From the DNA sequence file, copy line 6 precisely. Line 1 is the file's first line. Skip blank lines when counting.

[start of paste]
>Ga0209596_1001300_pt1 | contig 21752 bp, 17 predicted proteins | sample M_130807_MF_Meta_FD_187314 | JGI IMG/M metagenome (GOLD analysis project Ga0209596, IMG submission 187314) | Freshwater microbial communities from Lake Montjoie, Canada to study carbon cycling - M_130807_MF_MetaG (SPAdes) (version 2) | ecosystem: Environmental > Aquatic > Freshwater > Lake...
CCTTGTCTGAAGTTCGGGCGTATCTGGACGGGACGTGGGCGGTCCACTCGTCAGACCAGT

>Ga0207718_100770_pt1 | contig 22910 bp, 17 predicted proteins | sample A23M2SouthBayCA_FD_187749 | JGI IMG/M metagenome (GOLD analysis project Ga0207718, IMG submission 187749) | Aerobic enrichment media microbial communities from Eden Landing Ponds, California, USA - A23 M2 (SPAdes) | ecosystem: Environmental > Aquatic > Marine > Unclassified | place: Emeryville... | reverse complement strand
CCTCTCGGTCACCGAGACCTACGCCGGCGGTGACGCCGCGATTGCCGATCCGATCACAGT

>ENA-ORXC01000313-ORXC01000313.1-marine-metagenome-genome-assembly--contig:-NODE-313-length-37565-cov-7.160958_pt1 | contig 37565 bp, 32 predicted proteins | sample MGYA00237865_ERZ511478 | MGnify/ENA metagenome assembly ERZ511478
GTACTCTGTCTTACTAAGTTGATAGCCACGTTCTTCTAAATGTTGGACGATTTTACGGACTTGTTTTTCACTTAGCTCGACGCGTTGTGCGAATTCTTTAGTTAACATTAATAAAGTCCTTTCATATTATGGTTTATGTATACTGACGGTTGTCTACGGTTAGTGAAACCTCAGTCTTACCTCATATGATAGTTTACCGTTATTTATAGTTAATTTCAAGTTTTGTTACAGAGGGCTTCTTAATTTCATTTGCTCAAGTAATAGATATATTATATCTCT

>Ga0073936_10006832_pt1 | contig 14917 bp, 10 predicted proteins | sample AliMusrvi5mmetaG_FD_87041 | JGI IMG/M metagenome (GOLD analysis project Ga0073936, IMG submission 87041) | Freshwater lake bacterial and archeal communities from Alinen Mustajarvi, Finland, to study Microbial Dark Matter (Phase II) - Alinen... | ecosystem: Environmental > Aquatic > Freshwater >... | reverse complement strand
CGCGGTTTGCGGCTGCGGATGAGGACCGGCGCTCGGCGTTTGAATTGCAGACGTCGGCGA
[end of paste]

GTACTCTGTCTTACTAAGTTGATAGCCACGTTCTTCTAAATGTTGGACGATTTTACGGACTTGTTTTTCACTTAGCTCGACGCGTTGTGCGAATTCTTTAGTTAACATTAATAAAGTCCTTTCATATTATGGTTTATGTATACTGACGGTTGTCTACGGTTAGTGAAACCTCAGTCTTACCTCATATGATAGTTTACCGTTATTTATAGTTAATTTCAAGTTTTGTTACAGAGGGCTTCTTAATTTCATTTGCTCAAGTAATAGATATATTATATCTCT